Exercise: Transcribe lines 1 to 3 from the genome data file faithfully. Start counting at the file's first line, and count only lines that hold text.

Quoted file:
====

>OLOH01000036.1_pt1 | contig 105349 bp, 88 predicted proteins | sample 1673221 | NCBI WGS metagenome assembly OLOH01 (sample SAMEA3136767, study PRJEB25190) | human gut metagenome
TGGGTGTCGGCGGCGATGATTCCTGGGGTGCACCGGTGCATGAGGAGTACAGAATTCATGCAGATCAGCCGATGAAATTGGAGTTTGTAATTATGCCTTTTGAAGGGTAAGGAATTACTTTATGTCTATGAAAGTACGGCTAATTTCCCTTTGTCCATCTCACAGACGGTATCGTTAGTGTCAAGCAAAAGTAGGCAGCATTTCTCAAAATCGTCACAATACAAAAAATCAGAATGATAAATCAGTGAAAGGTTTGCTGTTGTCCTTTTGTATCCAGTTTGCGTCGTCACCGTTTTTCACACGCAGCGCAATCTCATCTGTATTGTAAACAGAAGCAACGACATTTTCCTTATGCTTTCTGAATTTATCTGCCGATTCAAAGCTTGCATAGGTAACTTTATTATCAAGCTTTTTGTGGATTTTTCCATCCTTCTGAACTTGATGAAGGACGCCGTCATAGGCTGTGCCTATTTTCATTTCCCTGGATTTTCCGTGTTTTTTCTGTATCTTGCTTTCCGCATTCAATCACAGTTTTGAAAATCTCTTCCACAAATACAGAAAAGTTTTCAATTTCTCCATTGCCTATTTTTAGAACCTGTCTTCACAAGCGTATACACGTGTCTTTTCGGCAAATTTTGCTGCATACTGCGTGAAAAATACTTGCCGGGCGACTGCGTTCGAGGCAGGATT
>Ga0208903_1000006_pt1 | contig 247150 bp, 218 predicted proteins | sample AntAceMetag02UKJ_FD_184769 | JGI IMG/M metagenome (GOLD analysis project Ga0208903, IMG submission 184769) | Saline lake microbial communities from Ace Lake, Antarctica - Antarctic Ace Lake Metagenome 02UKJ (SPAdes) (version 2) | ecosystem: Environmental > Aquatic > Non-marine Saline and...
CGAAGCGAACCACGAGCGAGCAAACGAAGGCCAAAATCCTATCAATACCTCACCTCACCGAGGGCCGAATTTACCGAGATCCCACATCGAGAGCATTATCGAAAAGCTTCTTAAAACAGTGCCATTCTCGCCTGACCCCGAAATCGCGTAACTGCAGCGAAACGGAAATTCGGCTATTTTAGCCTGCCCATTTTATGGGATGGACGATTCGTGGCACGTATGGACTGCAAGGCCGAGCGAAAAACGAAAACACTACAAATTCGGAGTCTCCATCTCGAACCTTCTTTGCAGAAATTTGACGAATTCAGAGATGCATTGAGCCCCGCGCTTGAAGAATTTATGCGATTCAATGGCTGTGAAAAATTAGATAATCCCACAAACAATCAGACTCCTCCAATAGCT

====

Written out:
>OLOH01000036.1_pt1 | contig 105349 bp, 88 predicted proteins | sample 1673221 | NCBI WGS metagenome assembly OLOH01 (sample SAMEA3136767, study PRJEB25190) | human gut metagenome
TGGGTGTCGGCGGCGATGATTCCTGGGGTGCACCGGTGCATGAGGAGTACAGAATTCATGCAGATCAGCCGATGAAATTGGAGTTTGTAATTATGCCTTTTGAAGGGTAAGGAATTACTTTATGTCTATGAAAGTACGGCTAATTTCCCTTTGTCCATCTCACAGACGGTATCGTTAGTGTCAAGCAAAAGTAGGCAGCATTTCTCAAAATCGTCACAATACAAAAAATCAGAATGATAAATCAGTGAAAGGTTTGCTGTTGTCCTTTTGTATCCAGTTTGCGTCGTCACCGTTTTTCACACGCAGCGCAATCTCATCTGTATTGTAAACAGAAGCAACGACATTTTCCTTATGCTTTCTGAATTTATCTGCCGATTCAAAGCTTGCATAGGTAACTTTATTATCAAGCTTTTTGTGGATTTTTCCATCCTTCTGAACTTGATGAAGGACGCCGTCATAGGCTGTGCCTATTTTCATTTCCCTGGATTTTCCGTGTTTTTTCTGTATCTTGCTTTCCGCATTCAATCACAGTTTTGAAAATCTCTTCCACAAATACAGAAAAGTTTTCAATTTCTCCATTGCCTATTTTTAGAACCTGTCTTCACAAGCGTATACACGTGTCTTTTCGGCAAATTTTGCTGCATACTGCGTGAAAAATACTTGCCGGGCGACTGCGTTCGAGGCAGGATT
>Ga0208903_1000006_pt1 | contig 247150 bp, 218 predicted proteins | sample AntAceMetag02UKJ_FD_184769 | JGI IMG/M metagenome (GOLD analysis project Ga0208903, IMG submission 184769) | Saline lake microbial communities from Ace Lake, Antarctica - Antarctic Ace Lake Metagenome 02UKJ (SPAdes) (version 2) | ecosystem: Environmental > Aquatic > Non-marine Saline and...